The day I was born, I was immediately rushed to surgery for Tracheoesophageal Fistula. The lower portion of my esophagus was connected to my trachea and not to the rest of my esophagus. I could breathe, but there was a chance I could aspirate. Within the first three years of my life, I’ve had over four dozen procedures requiring anesthesia, many involving balloon dilations of my esophagus, 8 birth defects, including an extra thumb, and a Bone Marrow Transplant (BMT) at age three in 2002 in Minneapolis. The decade before, the success rate for BMT’s was only about 25%. By the time I received my new cells, the success rate was nearly 75% because they started giving patients with FA less chemotherapy and radiation prior to transplant. I am incredibly grateful to be alive every day.
By my junior year of High School, I had stopped growing at a height of 4 feet 8 inches, weighing about 55 pounds. I am unable to gain weight, no matter how many calories I can fit into my body in a single day, which means I can eat all the donuts I want and it won’t have any effect on my weight! The real challenge is actually fitting all those donuts in my relatively small stomach. I live with severe scoliosis, cataracts, aortic root enlargement, and a few more diagnoses as a result of the radiation and chemotherapy received pre-BMT. I have learned to modify society around me to fit my needs as opposed to attempting to fit into a society that doesn’t fully accept me for my mind-to-body ratio. When asked for my age, I tell people I’m an 80-year-old man in a 12-year-olds body, even though my birthdate reflects otherwise.
As humans, it is natural to ask the question of “why”. Not asking any particular person but asking the universe, god, higher power, or whatever one labels the higher entity in which one cannot see, but can feel. I used to ask myself, why save a life that must live with so much physical trauma? I found it difficult to believe that medical complications are supposed to be a miracle. As I pondered these questions, I realized that the miracle of life, and mere existence, is the opportunity to exist at all, to overcome the undeniable obstacles in our lives, to achieve a human emotional connection, and the ability to contribute to the world around us.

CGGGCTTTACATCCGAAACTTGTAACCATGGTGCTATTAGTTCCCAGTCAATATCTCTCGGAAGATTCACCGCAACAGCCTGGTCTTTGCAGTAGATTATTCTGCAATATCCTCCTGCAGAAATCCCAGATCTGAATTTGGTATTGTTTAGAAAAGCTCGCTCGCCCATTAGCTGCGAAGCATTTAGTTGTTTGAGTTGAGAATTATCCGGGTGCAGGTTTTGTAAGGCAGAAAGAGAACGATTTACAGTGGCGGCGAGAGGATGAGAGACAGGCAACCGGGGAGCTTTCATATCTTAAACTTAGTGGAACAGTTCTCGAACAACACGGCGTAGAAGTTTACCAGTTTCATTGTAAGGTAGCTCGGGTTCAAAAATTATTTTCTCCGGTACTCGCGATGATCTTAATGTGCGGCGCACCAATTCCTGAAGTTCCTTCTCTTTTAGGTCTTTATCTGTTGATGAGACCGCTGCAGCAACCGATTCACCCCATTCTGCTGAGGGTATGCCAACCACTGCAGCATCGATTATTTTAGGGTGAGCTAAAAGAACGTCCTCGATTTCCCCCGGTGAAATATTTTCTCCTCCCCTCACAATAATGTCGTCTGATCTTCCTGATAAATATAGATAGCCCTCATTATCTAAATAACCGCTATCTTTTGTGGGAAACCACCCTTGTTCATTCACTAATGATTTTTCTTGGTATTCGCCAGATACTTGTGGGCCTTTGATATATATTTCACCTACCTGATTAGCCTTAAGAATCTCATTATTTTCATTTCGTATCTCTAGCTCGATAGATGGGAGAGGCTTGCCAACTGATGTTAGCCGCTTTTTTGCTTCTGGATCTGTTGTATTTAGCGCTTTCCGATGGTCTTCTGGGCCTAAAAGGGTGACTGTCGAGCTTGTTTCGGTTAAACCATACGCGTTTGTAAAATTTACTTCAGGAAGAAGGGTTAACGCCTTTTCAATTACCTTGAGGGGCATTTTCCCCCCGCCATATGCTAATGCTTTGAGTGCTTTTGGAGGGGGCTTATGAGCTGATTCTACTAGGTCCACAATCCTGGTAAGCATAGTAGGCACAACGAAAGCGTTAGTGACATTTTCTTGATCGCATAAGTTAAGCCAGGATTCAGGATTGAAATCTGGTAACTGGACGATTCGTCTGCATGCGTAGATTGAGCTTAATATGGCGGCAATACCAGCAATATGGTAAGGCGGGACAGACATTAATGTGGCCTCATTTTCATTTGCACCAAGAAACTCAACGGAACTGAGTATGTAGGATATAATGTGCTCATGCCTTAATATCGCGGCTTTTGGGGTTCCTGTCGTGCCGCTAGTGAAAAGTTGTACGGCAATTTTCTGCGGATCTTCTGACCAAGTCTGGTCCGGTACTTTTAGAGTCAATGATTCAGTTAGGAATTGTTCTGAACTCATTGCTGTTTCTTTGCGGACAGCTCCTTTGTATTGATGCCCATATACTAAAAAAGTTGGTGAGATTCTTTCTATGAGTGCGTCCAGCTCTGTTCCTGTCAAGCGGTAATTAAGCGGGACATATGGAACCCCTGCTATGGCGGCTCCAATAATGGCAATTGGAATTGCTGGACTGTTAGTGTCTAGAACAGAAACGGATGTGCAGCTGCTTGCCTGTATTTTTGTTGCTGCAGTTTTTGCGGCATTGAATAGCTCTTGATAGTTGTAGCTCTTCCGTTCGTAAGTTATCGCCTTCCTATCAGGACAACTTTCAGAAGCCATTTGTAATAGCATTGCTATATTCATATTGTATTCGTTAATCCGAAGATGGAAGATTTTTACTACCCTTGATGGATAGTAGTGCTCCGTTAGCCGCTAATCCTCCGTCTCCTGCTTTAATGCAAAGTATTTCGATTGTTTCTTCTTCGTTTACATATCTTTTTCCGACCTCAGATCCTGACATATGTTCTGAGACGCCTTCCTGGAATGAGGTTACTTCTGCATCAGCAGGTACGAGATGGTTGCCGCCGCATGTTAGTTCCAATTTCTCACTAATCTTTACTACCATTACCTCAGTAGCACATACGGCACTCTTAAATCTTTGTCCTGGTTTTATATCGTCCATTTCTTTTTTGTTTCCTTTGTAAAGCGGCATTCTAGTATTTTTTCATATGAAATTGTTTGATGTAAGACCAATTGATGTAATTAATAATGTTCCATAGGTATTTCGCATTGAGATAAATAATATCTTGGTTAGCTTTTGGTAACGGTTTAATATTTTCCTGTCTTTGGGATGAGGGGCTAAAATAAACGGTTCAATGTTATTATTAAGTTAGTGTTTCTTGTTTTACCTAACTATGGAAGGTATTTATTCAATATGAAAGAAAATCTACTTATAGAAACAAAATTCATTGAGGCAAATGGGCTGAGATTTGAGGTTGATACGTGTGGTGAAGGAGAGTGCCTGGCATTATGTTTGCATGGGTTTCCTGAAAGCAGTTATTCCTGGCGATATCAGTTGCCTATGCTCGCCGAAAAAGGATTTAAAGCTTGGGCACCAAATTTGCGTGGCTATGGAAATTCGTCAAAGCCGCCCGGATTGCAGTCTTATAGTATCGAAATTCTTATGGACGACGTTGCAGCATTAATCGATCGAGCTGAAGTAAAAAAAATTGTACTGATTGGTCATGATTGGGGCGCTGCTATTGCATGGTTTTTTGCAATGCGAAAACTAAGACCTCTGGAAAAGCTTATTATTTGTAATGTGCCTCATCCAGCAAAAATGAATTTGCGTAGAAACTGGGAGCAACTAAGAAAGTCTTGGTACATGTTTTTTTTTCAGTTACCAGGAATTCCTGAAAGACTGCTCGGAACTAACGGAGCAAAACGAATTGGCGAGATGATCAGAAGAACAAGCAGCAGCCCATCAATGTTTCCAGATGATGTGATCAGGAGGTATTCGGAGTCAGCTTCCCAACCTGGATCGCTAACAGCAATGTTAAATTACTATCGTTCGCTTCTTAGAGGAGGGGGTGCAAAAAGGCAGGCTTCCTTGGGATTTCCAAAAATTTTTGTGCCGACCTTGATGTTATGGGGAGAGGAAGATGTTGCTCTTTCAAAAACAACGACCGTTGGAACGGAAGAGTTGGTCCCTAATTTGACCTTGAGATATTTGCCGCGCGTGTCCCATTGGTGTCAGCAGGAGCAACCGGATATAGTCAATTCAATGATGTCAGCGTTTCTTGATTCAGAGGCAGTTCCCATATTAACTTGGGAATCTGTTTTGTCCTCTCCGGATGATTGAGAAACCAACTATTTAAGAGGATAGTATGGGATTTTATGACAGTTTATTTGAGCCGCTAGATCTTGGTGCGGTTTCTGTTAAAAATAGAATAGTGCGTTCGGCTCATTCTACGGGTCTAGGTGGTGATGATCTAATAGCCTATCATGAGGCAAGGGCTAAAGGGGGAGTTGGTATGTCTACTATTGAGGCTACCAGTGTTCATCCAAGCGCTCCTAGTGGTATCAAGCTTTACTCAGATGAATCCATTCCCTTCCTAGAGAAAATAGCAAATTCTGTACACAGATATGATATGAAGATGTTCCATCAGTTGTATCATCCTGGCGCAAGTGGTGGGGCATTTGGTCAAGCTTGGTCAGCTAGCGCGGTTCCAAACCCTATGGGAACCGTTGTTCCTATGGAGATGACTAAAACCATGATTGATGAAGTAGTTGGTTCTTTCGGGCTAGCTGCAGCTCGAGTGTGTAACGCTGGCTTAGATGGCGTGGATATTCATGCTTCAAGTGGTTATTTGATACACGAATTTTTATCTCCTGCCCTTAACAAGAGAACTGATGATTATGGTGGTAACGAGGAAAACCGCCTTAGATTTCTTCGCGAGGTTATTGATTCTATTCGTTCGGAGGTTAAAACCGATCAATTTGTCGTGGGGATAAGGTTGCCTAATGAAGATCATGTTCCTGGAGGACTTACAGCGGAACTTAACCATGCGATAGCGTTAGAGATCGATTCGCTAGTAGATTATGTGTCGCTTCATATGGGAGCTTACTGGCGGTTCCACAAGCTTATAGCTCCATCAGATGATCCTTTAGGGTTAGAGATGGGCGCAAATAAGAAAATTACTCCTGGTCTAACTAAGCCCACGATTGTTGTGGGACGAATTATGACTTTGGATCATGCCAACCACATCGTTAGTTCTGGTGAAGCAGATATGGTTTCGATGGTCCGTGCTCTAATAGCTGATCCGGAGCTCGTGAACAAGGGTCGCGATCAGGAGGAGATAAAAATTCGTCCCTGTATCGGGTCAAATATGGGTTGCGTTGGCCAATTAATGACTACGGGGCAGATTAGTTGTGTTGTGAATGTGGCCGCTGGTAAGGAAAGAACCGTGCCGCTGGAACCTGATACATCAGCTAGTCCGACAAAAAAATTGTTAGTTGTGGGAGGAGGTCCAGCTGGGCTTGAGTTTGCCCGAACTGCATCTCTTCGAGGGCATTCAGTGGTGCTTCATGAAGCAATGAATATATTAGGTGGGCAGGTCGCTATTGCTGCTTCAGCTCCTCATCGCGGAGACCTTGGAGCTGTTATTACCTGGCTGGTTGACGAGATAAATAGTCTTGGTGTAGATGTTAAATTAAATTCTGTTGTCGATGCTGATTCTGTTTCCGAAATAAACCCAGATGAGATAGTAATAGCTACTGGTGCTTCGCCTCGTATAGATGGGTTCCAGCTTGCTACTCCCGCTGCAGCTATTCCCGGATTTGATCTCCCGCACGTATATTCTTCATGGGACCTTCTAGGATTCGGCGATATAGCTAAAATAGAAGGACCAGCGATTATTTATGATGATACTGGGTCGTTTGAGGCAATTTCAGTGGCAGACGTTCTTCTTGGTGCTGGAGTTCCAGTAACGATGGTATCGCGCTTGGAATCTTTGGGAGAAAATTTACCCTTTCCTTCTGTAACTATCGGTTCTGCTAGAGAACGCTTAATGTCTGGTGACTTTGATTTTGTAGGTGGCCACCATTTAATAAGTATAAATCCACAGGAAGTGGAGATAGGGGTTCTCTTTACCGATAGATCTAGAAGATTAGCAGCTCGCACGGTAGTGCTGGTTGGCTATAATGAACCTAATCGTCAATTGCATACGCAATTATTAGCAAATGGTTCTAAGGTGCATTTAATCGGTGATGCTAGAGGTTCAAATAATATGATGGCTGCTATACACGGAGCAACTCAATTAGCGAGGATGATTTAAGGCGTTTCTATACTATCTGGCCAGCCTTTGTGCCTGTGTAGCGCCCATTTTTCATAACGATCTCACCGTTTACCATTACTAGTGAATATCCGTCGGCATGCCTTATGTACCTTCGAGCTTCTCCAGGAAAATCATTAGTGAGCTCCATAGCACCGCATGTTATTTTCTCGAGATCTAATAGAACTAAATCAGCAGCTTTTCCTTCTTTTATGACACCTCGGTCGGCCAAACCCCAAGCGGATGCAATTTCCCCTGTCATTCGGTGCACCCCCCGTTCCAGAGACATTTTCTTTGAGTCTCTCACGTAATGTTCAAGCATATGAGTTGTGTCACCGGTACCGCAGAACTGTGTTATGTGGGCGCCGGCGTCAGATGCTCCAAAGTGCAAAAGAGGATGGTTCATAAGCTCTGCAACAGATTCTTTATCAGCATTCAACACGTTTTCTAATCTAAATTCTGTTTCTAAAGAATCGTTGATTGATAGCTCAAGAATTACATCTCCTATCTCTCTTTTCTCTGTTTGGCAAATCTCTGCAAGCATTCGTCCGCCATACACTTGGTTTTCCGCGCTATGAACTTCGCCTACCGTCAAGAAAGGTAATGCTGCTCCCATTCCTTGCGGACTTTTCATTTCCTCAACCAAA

What if we were meant to have this condition? What if our genetics aligned itself in such a way because we needed to have this condition in order to become the people we are today? Does that mean our genes are really mutated? It all depends on how we interpret our genetics. We can’t change our past or our genetic configurations, but we can choose to interpret them as being forces of good. My genetics told me that there was a mutation, an error in my code. I’ve chosen to interpret this as a gift; the opportunity to live a wonderful, healthy life is one of the greatest gifts that could ever be received. I’ve interpreted it as a responsibility to share my story with others and to bring peace and unity to the world. I am devoting my life to making a lasting contribution to humanity and society as a way of paying it back to the society that has kept me alive.